There are so many ways to hold your knitting needles and yarn and everyone seems to have their own style.
I'd like you to keep in mind though, that it does take awhile to feel comfortable knitting so it's completely fine to wait until you feel more settled with it all. And most likely, learning how to hold knitting needles will happen over time as you keep practicing.
You may in fact develop your own way of doing it all by yourself as you carry on learning to knit. Sometimes is just happens that way. As you relax more with knitting it will all become automatic in a way.
Of course it's always nice to see how someone else does it right?
All right then, I'll give you some ideas on how to hold your needles and yarn and then you can try some ways on your own.
It's a matter of personal preference. Once you start knitting and developing a nice knitting rhythm you'll find your own perfect and unique way.
At first it will feel a little awkward so just give yourself a little time. You'll get it!
A couple of ways to try holding your knitting needles
For the top set of photos my hands are over the needles
In the second set above they're being held like pencils. You can try both or
mix them up a bit or just simply create your own unique style.
My left hand steadies the needle and my forefinger helps to guide the knitting stitches. I hold the right needle between my thumb and forefinger and my hand is slightly over the needle.
A lot of people will stick the yarn over their forefinger on the right hand photo but somehow I got used to knitting with the yarn going over my middle finger instead.
Sometimes I tuck the right needle under my arm. But that's me.
There's no right or wrong way so experiment with it and see what works better for you.
There are just as many ways to hold your knitting yarn too! It all comes down to comfort.
You will have to decide which knitting method you want to use though. The two most common are the English knitting method and the Continental knitting method.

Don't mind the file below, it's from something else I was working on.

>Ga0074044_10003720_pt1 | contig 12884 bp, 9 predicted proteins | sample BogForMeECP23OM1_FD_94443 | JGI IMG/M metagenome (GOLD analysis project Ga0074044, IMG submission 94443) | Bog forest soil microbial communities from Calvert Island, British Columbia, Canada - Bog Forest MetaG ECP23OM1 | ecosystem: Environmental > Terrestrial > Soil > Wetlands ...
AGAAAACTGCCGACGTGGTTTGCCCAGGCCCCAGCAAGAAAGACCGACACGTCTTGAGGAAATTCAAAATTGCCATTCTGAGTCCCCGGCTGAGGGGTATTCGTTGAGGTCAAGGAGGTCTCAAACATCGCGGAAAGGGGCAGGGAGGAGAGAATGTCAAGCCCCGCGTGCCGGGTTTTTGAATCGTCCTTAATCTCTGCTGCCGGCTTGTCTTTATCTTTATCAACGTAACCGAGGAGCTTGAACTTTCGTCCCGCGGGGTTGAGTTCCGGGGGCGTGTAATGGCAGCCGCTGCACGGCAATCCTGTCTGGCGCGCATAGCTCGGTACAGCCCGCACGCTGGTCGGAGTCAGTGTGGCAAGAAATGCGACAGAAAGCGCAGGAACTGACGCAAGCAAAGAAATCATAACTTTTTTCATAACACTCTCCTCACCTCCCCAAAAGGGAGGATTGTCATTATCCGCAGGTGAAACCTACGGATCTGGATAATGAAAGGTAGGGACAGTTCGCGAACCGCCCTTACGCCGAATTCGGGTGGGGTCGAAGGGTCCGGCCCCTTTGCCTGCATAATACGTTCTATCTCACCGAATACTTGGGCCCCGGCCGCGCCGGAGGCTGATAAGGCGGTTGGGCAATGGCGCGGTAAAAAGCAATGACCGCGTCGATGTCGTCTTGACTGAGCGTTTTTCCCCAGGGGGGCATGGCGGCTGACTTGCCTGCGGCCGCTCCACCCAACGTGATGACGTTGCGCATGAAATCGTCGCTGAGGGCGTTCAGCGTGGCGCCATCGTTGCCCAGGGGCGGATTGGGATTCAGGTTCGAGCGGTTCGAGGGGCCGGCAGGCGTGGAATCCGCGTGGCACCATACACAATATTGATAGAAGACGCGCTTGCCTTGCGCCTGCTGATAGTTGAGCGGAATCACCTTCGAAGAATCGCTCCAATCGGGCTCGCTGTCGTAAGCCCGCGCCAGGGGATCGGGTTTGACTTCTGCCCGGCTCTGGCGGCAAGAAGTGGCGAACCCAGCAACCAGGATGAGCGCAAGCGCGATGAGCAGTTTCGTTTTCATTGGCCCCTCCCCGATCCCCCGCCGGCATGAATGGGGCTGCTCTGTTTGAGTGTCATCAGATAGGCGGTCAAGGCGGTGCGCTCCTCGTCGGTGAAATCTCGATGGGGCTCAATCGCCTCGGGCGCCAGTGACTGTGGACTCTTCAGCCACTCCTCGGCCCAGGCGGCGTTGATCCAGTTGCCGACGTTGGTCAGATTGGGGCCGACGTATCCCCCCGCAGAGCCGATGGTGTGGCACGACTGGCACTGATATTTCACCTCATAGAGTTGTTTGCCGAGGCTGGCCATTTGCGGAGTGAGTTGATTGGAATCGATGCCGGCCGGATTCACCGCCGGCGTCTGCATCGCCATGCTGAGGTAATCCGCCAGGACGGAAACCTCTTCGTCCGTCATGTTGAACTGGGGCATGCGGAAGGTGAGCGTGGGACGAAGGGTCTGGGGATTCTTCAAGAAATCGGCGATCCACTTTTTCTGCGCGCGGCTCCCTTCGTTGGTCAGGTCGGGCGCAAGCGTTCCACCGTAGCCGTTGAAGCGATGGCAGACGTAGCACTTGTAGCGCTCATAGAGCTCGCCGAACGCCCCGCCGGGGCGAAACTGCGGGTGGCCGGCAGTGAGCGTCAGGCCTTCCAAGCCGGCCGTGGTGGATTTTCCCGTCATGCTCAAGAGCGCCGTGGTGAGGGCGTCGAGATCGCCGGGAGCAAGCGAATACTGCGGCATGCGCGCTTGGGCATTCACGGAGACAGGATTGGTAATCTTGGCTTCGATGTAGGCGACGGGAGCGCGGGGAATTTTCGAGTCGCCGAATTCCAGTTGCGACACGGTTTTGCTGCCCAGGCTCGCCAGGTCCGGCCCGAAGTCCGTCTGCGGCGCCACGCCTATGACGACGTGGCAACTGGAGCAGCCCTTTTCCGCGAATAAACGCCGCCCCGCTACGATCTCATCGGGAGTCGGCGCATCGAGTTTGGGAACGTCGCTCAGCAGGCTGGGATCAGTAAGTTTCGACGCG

I'm left-handed and I knit the English knitting method or right-handed way.
The English knitting method
means that your right hand will be moving the knitting needle through
the stitches on your left hand needle.
If you decide to wrap the knitting yarn around your fingers you will wrap the right hand. Here are two ways to try. See if one of them works for you.
The Continental knitting method means that your left hand will be moving the knitting needle through the stitches on your right hand needle.
And if you decide to wrap the knitting yarn around your fingers you will wrap the left hand. Here are two ways to try. Just experiment.
Some knitters don't even bother winding the yarn around their fingers. So don't feel that you have to do this. Once you've been knitting awhile your way will become the way that works for you. Everyone does it a little differently.
You might want to try both knitting methods to see which one is more comfortable. Once again, it's going to feel awkward at first so take your time in finding the knitting method that you like.
Learning to hold your knitting needles and yarn takes practice and patience so don't worry too much about it for now. Just start knitting - you'll get it.
To help you along a bit I found two knitting videos for both styles of knitting (English and Continental) that will show you a couple of ways to hold your yarn.
Please don't feel that you have to learn how to hold your knitting needles and yarn. There really isn't one way to do it.
A lot of people simply knit the way that makes them feel comfortable and that's what I want you to do as well. Over time you'll develop your own style.
Would you like to go back and review anything on my beginning knitting page?
Do you want a break? Go grab a cup of tea, come back and have a peek through some of my favorite basic knitting tools. I just love them and I think you will too.
They're always fun to look at!